The Kiwi dream of homeownership is getting further out of reach and the meteoric rise in house prices is set to continue.
Treasury has done a 180 on house prices - after forecasting a fall, it now says prices will go up for at least the next four years, which has led to an unprecedented call for a house price drop from one of our biggest banks.
The Government unveiled its final financial update of the year on Wednesday showing how the COVID-19 shock is expected to have lasting economic impacts.
"I don't need to tell any of you that 2020 has been a challenging year," Finance Minister Grant Robertson told reporters in Wellington.
The Government books show the economy is in much better shape than expected.
"While things are looking better we are coming back from a very low base of where we thought we might end up," Robertson said.
But there was nothing to bring a smile to the faces of first-home buyers. The drop in prices that was once predicted has turned the other way with Treasury now picking house prices will continue to rise for at least the next four years.
Senior economist and director at Infometrics Brad Olsen told Newshub the Government needs to step in.
"People are now in such a frustrated position that this is becoming a bigger issue than we've ever seen before and if the Government doesn't get serious on this soon we're never going to be able to claw the problem back."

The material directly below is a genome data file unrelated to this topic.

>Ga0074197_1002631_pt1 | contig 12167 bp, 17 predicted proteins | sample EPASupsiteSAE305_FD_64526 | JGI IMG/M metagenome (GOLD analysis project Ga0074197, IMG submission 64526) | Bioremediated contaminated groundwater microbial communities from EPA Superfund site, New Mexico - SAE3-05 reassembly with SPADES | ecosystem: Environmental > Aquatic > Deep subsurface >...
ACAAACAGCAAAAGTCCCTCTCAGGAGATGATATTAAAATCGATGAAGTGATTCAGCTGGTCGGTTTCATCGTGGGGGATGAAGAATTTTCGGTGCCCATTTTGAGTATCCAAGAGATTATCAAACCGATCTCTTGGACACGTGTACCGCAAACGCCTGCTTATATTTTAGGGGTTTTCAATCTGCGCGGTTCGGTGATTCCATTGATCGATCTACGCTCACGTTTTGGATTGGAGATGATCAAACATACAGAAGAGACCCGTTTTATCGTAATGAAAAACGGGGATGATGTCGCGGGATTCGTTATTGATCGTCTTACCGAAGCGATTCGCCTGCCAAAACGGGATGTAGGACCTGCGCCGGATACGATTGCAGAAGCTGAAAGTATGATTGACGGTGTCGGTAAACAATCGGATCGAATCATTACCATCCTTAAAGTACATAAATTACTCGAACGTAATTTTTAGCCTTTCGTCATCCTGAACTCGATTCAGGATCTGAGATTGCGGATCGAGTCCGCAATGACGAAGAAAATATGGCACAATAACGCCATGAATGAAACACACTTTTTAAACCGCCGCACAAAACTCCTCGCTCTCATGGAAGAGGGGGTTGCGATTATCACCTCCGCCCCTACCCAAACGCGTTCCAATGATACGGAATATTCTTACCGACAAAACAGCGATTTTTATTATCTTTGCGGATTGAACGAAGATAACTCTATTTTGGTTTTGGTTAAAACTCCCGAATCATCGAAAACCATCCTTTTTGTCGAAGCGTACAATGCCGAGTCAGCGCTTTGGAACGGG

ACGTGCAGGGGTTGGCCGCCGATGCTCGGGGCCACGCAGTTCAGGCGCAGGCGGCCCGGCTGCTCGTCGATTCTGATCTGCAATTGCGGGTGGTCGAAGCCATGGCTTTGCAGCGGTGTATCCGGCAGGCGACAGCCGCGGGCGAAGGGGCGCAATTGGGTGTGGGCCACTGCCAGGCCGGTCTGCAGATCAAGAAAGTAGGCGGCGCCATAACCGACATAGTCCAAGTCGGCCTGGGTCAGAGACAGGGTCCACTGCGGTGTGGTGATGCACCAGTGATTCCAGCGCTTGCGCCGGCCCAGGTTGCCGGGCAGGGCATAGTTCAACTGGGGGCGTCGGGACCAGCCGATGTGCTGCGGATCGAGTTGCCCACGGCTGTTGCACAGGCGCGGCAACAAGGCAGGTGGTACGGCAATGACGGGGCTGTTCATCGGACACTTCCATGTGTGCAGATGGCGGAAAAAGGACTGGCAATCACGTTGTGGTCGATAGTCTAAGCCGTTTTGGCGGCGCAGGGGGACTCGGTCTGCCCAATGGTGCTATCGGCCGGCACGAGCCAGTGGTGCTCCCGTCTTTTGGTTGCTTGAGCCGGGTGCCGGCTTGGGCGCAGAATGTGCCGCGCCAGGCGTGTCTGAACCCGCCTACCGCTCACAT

The unprecedented growth in house prices has prompted unprecedented calls from ANZ, with the bank saying homeowners may need to stomach a price drop.
"What we really need to see is either a stabilisation in house prices, or actually a gradual real decline, so that incomes can catch up and we can ultimately see house prices that are more affordable in New Zealand," says ANZ senior economist Liz Kendall.
The Finance Minister disagrees.
"They are the most significant asset that most people hold and significant shocks in terms of drops in house prices would have a major effect on the economy," Robertson said.
Kendall says meaningful change is required from politicians.
"People are going to have to change their expectations and we need to see a real political will from politicians to make the sort of meaningful policy changes that are necessary to see that happen."
It's a shock of a call, but someone had to say it - house prices are rising at break-neck speed and there is no way that wages are keeping pace.
Almost as shocking is that a bank put their neck out to tell Kiwis something no politician has had the guts to say.